Opaque, variegated scarlet, orange, yellow, green, mahogany-brown, and dark brown glass (known as 'realgar-glass'); with a flat lip and flat foot 1720-1830 Height: 6 cm Mouth/lip: 0.98/1.73 cm Stopper: jadeite, hollowed and artificially coloured from the inside; gilt- bronze collar
Condition: bubbles polished through at surface part of original process; miniscule nibbles to inner lip
Exhibited: Hong Kong Museum of Art, March-June 1994 National Museum, Singapore, November 1994-February 1995
This example combines some surface splashes of the customary realgar colouring with the darker range of mahogany colours. In reality, it is only the way the colours are used that is unusual. Close examination of the surface reveals all the standard realgar-glass colours, but with the visual balance shifted to the darker ones.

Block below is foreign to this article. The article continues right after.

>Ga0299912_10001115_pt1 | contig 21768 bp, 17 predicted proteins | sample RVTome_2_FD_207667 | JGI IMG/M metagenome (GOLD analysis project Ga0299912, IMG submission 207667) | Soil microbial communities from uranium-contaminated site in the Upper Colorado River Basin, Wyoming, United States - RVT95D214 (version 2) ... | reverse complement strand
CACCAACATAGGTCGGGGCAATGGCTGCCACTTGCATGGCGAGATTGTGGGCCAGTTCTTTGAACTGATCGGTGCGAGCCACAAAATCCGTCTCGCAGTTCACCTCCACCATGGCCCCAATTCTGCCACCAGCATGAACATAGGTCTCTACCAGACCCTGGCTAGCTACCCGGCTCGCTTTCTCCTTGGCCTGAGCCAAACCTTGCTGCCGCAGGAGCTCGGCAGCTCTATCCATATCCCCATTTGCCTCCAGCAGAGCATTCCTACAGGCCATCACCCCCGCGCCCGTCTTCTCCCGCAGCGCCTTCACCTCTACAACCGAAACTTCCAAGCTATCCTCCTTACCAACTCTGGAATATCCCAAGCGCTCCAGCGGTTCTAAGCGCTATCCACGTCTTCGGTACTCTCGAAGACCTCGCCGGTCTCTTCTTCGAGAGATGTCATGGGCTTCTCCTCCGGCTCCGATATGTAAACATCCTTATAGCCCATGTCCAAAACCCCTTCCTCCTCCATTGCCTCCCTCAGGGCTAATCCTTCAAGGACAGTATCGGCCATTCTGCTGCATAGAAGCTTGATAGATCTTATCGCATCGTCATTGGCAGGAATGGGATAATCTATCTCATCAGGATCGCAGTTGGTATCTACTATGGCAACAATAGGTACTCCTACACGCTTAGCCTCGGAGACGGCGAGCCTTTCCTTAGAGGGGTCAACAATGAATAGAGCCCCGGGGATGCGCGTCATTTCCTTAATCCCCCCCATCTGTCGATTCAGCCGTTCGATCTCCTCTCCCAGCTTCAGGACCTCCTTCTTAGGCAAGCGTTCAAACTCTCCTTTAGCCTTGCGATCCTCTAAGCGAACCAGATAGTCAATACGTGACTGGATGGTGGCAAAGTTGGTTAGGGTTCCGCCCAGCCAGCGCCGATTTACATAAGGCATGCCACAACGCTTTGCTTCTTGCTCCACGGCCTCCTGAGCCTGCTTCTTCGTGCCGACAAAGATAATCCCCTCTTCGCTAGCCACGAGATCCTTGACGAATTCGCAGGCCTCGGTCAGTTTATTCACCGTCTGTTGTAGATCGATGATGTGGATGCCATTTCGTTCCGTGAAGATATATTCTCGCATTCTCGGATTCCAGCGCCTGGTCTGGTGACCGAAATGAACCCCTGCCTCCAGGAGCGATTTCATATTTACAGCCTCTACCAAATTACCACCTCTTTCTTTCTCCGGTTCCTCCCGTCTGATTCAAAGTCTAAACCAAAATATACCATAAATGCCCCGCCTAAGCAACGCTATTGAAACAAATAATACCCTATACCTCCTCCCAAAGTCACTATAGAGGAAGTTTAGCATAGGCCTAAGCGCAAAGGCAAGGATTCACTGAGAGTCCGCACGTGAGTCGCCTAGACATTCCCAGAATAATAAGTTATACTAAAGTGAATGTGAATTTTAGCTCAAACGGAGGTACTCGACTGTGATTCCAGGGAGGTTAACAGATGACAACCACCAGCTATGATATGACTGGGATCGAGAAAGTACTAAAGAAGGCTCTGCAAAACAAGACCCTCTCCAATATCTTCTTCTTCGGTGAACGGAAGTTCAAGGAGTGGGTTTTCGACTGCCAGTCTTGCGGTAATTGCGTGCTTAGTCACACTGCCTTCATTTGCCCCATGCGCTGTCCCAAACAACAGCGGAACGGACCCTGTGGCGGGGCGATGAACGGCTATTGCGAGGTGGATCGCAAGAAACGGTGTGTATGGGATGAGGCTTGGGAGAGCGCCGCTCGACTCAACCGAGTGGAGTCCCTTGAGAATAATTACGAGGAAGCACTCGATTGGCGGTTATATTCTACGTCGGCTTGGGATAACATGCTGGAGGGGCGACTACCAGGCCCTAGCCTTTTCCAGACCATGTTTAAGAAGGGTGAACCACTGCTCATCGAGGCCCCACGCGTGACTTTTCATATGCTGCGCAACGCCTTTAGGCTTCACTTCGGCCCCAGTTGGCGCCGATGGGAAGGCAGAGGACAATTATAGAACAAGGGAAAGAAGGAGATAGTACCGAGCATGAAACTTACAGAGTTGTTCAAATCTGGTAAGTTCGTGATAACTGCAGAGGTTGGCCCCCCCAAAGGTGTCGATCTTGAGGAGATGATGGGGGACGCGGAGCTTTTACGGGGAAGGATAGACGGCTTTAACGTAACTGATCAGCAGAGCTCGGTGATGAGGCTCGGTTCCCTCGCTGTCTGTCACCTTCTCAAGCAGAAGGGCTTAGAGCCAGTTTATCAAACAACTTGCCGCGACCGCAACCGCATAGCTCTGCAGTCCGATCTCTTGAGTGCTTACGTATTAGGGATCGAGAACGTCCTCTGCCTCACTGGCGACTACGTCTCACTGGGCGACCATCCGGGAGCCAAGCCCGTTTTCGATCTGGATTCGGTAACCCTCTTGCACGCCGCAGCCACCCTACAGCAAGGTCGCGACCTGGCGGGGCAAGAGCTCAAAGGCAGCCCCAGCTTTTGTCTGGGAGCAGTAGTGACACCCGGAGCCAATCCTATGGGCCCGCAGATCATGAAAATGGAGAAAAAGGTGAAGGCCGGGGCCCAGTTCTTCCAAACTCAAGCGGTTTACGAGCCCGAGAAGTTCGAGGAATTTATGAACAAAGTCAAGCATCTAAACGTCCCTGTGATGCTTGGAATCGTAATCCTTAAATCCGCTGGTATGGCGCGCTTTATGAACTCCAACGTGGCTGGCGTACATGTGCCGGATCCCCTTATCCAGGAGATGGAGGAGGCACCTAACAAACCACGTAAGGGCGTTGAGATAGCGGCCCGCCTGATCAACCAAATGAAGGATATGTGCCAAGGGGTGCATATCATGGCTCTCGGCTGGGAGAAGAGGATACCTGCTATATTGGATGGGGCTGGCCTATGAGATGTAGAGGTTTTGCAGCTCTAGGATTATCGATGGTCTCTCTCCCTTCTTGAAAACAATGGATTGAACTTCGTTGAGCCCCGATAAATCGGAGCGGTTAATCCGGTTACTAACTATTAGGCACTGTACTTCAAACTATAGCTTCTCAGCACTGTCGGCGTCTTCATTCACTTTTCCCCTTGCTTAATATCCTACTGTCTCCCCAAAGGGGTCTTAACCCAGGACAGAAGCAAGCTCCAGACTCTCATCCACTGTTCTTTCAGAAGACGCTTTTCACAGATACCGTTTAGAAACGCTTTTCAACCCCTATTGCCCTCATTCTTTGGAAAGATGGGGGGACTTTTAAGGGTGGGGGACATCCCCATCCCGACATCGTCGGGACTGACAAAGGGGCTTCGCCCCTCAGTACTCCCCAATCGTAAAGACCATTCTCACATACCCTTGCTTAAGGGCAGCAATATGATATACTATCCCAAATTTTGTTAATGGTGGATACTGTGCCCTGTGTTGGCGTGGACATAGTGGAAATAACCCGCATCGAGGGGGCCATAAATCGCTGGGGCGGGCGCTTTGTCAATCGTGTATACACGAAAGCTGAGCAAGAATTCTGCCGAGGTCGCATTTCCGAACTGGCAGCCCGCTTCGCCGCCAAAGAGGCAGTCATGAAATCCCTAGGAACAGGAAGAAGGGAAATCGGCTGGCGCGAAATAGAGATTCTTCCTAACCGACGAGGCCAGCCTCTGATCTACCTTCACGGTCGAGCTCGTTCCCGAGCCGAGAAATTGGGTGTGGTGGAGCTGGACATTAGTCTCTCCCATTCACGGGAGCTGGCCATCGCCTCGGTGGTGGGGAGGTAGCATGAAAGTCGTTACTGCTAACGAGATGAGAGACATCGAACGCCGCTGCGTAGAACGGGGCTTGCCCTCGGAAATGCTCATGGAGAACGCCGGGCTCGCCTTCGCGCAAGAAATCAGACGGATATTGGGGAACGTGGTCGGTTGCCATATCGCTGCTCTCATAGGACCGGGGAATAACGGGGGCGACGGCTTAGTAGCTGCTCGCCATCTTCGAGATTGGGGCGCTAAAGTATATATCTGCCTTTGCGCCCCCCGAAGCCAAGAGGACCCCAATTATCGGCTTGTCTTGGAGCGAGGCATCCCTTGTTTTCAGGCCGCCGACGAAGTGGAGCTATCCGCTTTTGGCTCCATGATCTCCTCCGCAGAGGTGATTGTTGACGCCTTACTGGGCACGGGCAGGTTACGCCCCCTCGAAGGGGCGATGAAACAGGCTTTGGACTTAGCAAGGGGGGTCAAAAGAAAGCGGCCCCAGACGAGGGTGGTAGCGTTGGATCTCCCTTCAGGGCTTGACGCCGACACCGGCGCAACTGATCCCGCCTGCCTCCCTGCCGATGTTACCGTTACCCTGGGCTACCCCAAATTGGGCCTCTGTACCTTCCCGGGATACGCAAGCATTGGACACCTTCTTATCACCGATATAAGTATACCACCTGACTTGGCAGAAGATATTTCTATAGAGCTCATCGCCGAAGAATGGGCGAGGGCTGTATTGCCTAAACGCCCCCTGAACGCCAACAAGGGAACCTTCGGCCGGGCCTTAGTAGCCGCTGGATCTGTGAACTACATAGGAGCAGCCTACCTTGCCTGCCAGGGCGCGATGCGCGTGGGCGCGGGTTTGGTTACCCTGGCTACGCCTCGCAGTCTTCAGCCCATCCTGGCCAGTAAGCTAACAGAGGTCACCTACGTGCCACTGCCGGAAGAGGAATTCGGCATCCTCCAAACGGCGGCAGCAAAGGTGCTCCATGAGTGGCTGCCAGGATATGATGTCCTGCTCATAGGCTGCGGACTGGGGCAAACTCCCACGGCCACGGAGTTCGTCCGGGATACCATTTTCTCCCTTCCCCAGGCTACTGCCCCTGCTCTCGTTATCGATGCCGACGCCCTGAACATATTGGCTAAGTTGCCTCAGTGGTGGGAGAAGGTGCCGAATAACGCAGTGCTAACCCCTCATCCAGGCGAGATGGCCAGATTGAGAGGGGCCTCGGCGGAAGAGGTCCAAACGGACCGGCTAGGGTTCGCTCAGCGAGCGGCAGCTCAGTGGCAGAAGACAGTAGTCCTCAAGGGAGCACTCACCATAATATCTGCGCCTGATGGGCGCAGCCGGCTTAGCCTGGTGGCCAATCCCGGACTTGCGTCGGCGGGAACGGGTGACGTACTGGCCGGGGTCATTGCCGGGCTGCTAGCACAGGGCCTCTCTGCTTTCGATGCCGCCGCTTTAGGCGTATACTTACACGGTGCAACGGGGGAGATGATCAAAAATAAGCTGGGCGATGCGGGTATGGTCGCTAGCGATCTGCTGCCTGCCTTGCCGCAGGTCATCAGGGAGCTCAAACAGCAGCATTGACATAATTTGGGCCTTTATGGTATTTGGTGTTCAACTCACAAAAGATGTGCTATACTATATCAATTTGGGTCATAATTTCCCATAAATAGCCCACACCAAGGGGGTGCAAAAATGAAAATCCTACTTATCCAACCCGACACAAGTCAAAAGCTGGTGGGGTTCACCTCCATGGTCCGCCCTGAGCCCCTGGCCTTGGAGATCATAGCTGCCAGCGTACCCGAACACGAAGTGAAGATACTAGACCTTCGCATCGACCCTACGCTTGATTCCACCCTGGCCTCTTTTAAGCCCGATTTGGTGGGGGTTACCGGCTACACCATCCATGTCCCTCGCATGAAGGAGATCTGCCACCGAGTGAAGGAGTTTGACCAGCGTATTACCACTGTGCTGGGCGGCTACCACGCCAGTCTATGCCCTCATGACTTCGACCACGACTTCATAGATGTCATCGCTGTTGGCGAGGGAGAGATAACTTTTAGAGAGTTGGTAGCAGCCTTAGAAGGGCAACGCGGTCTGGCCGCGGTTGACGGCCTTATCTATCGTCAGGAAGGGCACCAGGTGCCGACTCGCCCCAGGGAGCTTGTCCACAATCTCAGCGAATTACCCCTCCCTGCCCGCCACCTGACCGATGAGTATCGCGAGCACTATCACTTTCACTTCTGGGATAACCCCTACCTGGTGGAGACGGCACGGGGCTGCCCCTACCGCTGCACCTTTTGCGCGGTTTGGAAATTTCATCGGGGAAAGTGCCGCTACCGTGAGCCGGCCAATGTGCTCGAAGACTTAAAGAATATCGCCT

The narrow-side vertical lines of different colour reveal that, in common with so many of this shape, it was blown into a mould. In other regards, it is formally unusual. Extremely light compared to most bottles blown into moulds, this example has an unusually wide mouth, with an interior impeccably formed to perfectly match the exterior profile. Another interesting feature is provided by the manner in which brighter colours were added to the surface here. Some of the colours are in discreet, angular segments, albeit swirled with other colours within the segment. It is obvious that chips or fragments of realgar-glass (cullet) have been laid on the marvering surface and rolled into the gatherthe most common way of achieving such surface decoration. As a rule, the gather would again be placed in the furnace to melt the two together before it was blown and further manipulated. Where the chips retain their original sharp edges, however, it is possible that the bottle was blown before the surface fragments were rolled in. The heat from the original gather may have been sufficient to integrate them, although it might be necessary to put the whole bottle into the furnace to help this process.